This is the story that answers the question: Can a man from a little mining town in the West find fame and fortune playing rubber bridge for big money? The answer is no.
It began when a magazine editor and bush-league bridge player named Ray Cave collared me on a trip to New York and said, "Hey, there's a $20,000 rubber-bridge tournament in Las Vegas. Richest tournament in the history of bridge. Let's you and me enter."
"Well, I would love to, Ray," I said, "but I have to play quarterback for the Packers. Bart's not feeling so good."
As Cave slunk off, stung by my sarcasm, I wondered whether he was cracking up. A $20,000 bridge tournament in Las Vegas would attract every hotshot bridge player in the U.S., plus all the card cheats, big-time hustlers and Life Masters that could afford the fare. Where would Cave and I stand in a gathering of eagles like this?
We were both what the experts describe as "dogmeat," "bait" or "fish." A once-a-month game with the neighbors was our milieu, and the neighbors aren't named Goren. Of the two of us, Cave was the better. He had been playing for about 20 years and once amassed 1� master points in a serious fling at duplicate bridge. He figured to become a Life Master in his 17th or 18th incarnation, provided he could figure out a way to carry his points over. Myself, I held a grand total of zero master points. When I played, which was practically never, it was for a 10th of a cent a point and, if I didn't show up, my opponents would send a cab for me. I usually referred to myself as the bridge champion of Gilpin, Colo.—which sounds pretty good if you don't know that Gilpin is a ghost town inhabited only by me, Earl Hoffman and one or two itinerant gold panners, none of whom plays bridge.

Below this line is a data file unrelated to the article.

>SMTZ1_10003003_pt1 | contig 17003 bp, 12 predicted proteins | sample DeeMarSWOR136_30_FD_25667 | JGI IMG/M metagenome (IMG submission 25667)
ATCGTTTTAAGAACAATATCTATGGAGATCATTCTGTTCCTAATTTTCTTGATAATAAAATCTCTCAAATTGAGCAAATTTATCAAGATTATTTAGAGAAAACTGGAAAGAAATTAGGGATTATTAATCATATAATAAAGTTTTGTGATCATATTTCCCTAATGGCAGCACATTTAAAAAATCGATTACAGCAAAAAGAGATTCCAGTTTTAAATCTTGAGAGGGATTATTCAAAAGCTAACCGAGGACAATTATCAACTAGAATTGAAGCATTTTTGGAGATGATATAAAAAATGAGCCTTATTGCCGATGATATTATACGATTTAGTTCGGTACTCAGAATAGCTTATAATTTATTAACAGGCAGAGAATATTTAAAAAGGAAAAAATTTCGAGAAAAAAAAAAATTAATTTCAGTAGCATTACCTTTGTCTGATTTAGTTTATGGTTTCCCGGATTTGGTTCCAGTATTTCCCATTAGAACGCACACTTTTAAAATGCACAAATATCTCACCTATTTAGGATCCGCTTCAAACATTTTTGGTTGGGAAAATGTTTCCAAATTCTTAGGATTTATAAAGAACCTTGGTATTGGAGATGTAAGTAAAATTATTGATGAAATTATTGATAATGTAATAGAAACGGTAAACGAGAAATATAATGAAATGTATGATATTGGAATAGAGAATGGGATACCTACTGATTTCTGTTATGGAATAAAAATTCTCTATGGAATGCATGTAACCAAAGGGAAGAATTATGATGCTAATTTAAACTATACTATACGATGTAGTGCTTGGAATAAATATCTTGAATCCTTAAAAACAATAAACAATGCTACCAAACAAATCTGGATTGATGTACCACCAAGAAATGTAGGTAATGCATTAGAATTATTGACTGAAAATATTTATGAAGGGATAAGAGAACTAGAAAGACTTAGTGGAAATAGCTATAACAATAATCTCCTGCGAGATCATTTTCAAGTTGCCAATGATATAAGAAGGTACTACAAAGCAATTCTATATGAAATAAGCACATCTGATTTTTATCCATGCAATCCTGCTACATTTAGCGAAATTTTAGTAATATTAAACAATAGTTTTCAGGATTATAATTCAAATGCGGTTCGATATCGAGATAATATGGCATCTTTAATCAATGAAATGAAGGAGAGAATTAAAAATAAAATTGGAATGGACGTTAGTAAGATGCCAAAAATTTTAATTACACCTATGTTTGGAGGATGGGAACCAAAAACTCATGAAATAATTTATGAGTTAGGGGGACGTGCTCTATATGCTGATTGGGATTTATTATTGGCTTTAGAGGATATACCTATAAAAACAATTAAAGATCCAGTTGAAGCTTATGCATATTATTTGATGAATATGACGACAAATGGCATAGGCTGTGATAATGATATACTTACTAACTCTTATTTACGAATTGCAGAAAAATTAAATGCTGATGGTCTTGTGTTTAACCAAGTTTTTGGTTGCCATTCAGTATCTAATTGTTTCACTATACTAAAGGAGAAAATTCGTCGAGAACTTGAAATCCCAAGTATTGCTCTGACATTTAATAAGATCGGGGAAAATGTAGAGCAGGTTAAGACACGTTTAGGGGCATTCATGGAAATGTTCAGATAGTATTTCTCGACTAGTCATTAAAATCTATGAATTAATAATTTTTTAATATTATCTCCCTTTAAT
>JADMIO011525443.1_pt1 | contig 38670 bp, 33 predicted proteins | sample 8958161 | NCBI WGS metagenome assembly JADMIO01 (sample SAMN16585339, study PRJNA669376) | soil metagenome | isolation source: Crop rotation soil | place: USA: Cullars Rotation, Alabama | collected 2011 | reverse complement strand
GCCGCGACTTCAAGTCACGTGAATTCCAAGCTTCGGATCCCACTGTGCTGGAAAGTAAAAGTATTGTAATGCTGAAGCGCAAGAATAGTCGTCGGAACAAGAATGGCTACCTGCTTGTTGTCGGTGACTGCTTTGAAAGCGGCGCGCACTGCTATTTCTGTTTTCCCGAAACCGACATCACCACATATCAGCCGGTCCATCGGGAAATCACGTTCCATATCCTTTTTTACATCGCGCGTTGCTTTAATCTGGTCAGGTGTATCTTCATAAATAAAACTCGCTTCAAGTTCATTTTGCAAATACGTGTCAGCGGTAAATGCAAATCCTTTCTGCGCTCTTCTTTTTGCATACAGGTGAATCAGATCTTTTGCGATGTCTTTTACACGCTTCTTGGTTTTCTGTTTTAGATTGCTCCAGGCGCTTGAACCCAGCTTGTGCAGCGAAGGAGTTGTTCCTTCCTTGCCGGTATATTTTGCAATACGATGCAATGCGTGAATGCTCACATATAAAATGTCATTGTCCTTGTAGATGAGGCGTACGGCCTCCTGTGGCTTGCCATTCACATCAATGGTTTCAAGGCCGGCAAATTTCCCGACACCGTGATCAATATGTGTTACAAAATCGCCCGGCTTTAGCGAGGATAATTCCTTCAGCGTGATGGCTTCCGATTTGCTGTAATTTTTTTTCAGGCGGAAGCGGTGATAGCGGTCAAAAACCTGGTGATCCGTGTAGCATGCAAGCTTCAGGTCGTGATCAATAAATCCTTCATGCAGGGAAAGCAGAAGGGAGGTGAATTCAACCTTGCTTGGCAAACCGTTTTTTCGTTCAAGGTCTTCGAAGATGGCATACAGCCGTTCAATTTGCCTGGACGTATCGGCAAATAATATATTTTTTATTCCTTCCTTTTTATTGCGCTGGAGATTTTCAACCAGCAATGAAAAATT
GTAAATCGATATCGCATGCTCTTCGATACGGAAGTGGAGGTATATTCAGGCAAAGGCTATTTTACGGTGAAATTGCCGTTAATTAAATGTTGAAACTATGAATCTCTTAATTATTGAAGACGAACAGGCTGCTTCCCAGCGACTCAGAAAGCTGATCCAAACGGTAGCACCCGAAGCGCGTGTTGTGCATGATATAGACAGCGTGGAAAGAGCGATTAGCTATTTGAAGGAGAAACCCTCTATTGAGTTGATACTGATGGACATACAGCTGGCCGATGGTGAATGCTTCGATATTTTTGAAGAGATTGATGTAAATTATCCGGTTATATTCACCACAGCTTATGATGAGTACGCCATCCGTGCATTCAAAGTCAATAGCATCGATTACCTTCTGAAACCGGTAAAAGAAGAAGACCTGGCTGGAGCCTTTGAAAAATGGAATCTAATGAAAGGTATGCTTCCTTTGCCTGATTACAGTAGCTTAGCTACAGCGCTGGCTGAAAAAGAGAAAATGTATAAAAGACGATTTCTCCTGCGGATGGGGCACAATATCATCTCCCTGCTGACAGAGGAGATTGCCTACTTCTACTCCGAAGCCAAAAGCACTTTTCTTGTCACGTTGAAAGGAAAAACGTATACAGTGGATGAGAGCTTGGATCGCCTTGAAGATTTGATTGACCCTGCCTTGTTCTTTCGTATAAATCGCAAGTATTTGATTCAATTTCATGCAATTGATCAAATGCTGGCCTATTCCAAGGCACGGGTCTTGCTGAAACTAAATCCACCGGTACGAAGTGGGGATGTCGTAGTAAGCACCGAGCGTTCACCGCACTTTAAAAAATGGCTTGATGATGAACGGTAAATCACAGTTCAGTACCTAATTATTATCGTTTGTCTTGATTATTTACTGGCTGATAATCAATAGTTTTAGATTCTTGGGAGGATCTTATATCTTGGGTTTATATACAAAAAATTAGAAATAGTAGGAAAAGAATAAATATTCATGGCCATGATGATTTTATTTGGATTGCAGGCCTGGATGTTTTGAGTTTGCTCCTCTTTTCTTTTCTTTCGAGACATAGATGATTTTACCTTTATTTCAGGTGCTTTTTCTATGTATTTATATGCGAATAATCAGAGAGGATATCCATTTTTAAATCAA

A few evenings after Cave's suggestion, I found myself whiling away an evening playing against three lovely ladies, and the impossible happened: one of them played worse than I did! This sweet, white-haired lady, an executive of a big corporation and an exemplary person in all other regards, played and bid her cards like an inmate of a maximum-security ward. She could not count trumps, or any other suit, she bid and led out of turn, she thought that a small slam was a slap in the face and that you became vulnerable by having overstrict parents. At the end of three agonizing hours of "bridge," the sweet, white-haired lady was the only winner. She had totaled 3,600 points; everybody else was minus. She had held the right cards. At rubber bridge she was unbeatable.
The next morning I sought out Cave. "Put on your sneakers," I said. "We're going to Las Vegas."
Now we were standing in the lobby of the Sands Hotel in Las Vegas, world's capital of gaucherie, blinking in the glare of sequined dresses and numbed by the noise of slot machines. Cave seemed extra jumpy and so was I, and the paging system did nothing to relieve our anxieties. "Telephone call for Oswald Jacoby," the voice would blare. "Call for Mr. Tobias Stone. Paging Mr. Howard Schenken.... Harold Ogust.... Jim Jacoby.... Robert Nail.... Ivan Erdos...."
"Do they ever page anybody except international bridge champions?" Cave asked.
"Yes," I said. "A while ago I heard a page for Cliff Russell. He's just a national bridge champion."